A naked woman walks into a bar… and Cosmo asks the patrons to list everything that’s wrong with her body.

And you thought Cosmo's coverlines were bad.

They got nothing on this story, in which Cosmo invited eight bar patrons to deconstruct a normal, healthy woman’s naked body.

Comments included:

Rod: Um, she’s not very athletic.
Emily: … she’s got cellulite and she could be more toned.
Claudia: Her thighs … could do with being a little more toned and shapely.
CJ: [Her bum is] a bit untoned and has cellulite. It’s not really rounded enough.
Ally: I’ve got a similar problem to her with the double bump - you know, there’s one bump where the hips are and then there’s another bump where the thighs are.
Jim: The front [of her thighs] is a little bit deceptive, as the back isn’t as toned.
Rod: It’s got the makings of a good one. If she went running for an hour a day it’d be perfect. It doesn’t take much to tone up, but most girls think that exercising will make them butch, so they eat really healthily and then don’t do any exercise.

And some positive stuff too, but you get my point.

To some extent, I’m perplexed that Cosmo would publish such an insecurity-breeding article in these body-image-conscious times (former Cosmo editor Mia Freedman is even part of a government taskforce designed to deal with the issue). But I also know that these types of articles are like catnip for many women - no matter how much they piss you off, you can’t help but read them. Still, it’s not a cover story, so I’m not convinced it was put in there to increase sales.

Two things struck me about this article. The first was the stratospheric beauty standards referred to. This - and I know it shouldn’t matter - was a woman who by most people’s standards and under normal circumstances (not naked, not placed under a microscope by Cosmo) would be considered “hot”… albeit normal enough that the average Cosmo reader would be able to identify with her.

Yet here these equally normal (and yes, attractive) people were, identifying her every flaw as if she was a magazine photo waiting to be airbrushed into “perfection”. Because, uh, pretty much every woman has cellulite on her ass. And as a fellow hourglass-shaped woman - who does a lot of exercise - I can vouch that “daily runs” ain’t going to give her the body of Jessica Alba. Because as we learned once and for all last year, not even Jessica Alba has the body of Jessica Alba. I got the sense that the constant use of the word “toning” referred not to the effects of working out, but to the effects of Photoshop.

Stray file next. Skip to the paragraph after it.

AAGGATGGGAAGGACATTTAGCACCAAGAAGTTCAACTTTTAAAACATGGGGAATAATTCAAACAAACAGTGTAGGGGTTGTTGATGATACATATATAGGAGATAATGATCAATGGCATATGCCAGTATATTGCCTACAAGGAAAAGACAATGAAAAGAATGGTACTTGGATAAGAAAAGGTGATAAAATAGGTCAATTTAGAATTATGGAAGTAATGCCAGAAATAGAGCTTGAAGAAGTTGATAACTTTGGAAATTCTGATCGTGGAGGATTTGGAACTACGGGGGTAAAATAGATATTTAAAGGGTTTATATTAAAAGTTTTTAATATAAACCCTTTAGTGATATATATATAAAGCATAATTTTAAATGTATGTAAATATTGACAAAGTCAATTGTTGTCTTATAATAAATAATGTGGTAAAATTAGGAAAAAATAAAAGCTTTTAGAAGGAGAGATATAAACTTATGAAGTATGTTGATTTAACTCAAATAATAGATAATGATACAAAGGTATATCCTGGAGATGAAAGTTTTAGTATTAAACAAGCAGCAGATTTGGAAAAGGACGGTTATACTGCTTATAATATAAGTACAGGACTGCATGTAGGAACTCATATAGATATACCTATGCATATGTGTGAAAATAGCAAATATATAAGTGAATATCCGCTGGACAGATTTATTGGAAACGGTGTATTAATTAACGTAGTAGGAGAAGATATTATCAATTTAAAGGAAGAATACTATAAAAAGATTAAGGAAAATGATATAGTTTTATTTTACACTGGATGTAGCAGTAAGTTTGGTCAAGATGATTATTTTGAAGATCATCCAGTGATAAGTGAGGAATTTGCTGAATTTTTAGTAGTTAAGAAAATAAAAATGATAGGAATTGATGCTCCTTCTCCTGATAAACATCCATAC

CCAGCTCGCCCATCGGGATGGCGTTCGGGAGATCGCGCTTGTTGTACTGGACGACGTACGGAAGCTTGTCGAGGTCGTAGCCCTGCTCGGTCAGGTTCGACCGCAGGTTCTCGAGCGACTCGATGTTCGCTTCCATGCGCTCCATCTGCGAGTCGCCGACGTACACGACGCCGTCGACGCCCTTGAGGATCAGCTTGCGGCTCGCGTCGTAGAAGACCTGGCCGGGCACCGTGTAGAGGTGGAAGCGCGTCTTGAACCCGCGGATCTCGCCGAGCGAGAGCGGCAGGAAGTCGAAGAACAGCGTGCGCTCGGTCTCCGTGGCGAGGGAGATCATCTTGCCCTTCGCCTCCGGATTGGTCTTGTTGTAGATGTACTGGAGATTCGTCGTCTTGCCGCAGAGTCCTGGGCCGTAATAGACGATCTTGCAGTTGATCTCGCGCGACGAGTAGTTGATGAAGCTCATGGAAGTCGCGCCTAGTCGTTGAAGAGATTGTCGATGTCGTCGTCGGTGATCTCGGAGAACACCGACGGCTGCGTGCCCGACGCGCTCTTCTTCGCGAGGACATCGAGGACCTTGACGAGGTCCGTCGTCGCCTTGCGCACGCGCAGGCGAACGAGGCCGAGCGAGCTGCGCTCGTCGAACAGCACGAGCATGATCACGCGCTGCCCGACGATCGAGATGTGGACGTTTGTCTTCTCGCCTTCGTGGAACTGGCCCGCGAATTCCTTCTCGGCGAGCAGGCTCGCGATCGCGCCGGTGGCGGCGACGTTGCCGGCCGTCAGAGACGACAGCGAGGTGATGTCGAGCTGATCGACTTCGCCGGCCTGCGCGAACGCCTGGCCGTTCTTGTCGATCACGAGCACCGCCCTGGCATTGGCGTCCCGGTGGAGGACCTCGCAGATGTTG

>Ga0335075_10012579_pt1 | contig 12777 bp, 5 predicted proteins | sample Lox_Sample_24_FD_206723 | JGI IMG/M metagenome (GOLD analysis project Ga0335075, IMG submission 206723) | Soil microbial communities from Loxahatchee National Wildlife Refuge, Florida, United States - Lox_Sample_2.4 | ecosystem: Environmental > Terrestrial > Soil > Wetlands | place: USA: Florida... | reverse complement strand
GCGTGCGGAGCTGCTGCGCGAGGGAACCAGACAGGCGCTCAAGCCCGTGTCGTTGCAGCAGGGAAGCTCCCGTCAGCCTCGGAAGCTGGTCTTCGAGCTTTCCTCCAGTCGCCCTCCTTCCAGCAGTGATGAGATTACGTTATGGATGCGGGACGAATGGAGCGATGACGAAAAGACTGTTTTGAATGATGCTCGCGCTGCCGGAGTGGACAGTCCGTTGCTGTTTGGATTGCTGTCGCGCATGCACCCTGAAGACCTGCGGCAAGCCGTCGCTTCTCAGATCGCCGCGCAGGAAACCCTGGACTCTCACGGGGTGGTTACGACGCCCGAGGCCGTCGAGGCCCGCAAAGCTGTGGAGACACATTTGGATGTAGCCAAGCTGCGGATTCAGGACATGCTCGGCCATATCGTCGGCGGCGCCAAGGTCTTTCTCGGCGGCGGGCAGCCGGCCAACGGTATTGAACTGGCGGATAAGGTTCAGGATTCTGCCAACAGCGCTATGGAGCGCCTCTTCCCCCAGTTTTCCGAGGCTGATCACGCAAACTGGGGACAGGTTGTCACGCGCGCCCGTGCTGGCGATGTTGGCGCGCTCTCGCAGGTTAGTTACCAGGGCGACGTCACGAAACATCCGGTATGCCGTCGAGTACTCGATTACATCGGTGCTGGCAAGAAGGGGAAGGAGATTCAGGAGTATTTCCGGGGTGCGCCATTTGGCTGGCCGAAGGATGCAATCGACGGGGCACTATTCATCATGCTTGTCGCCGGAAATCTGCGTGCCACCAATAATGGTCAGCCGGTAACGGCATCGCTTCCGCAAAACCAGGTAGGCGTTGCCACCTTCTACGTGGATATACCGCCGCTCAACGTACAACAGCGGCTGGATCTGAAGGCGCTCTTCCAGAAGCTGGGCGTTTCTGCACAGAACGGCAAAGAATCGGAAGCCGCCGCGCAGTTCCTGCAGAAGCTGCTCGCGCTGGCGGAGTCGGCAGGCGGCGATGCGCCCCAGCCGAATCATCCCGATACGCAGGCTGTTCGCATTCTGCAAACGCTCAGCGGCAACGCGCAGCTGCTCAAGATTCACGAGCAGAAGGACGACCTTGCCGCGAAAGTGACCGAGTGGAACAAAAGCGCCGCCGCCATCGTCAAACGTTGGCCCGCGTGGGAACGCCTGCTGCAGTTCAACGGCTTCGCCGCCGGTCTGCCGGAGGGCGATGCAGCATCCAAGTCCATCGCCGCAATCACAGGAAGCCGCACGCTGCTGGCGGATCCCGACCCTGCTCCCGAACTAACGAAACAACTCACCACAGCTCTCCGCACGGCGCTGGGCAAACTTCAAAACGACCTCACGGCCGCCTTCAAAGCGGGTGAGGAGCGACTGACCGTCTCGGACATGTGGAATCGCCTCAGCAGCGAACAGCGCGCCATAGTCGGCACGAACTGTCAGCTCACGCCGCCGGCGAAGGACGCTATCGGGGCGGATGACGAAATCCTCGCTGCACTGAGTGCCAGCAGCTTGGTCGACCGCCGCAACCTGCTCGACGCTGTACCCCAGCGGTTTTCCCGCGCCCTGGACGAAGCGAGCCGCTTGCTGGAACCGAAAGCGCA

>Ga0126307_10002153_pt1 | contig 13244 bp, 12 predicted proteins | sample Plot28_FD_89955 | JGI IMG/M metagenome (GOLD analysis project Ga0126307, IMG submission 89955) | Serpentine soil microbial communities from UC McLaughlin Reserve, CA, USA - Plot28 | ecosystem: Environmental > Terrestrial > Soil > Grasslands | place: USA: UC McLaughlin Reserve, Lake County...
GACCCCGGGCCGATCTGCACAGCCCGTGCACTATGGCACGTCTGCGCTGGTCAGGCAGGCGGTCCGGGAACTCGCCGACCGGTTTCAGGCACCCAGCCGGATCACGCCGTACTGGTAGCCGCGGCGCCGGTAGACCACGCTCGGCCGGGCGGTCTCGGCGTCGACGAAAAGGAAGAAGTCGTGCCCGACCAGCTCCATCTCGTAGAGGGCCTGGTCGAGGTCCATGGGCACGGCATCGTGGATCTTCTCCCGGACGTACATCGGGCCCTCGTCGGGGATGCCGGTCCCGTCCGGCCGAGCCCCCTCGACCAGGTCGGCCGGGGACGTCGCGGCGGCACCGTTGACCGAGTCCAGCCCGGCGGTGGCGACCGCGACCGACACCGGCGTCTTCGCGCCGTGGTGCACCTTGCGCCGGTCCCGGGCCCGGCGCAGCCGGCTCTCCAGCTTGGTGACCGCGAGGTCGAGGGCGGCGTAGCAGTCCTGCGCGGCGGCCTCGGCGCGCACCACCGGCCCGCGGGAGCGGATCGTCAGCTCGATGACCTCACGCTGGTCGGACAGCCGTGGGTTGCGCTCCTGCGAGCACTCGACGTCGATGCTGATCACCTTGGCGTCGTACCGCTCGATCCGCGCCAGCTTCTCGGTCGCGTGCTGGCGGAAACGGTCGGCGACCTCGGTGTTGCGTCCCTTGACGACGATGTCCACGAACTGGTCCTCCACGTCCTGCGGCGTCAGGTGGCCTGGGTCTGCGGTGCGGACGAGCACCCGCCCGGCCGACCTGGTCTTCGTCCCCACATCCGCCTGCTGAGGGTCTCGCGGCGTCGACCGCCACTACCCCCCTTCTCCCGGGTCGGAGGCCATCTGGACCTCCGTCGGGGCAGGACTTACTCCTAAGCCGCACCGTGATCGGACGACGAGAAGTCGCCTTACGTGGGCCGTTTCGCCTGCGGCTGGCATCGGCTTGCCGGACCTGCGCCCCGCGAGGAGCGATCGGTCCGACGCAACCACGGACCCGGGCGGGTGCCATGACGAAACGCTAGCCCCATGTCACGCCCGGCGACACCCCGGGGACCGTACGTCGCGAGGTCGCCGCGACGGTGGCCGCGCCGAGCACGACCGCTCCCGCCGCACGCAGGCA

The second thing was that I doubt that most of the people interviewed would have torn her apart in the same way if they saw her in a regular situation. If she was their friend or their lover, I don’t think they’d give a shit that the backs of her thighs weren’t quite as toned as the front.

The obvious internal response to an article like this is “oh crap, I wonder what they’d say if they saw me?” but the truth is, most people probably aren’t spending that much time looking at or thinking about you. Largely because Cosmo isn’t holding a digital recorder to their lips asking for their thoughts (and you’ve got to wonder about anyone who’d agree to participate in this story, anyway). The situation isn’t just highly objectifying, it’s also highly artificial.

Or maybe not. At the International Women’s Day forum I spoke at a couple of weeks ago, a number of women in the audience said they regularly mentally deconstructed and tore apart other women’s appearances - not just in magazines but on the street. Not because they genuinely believed the other women looked bad, but because making judgments about what was “wrong” with them made them feel better about their own insecurities.

My own street-perving tends to be more about admiring good outfits (although I will confess to “meh”-ing at the overrated - particularly the self-overrated), but I wonder if that’s the common experience…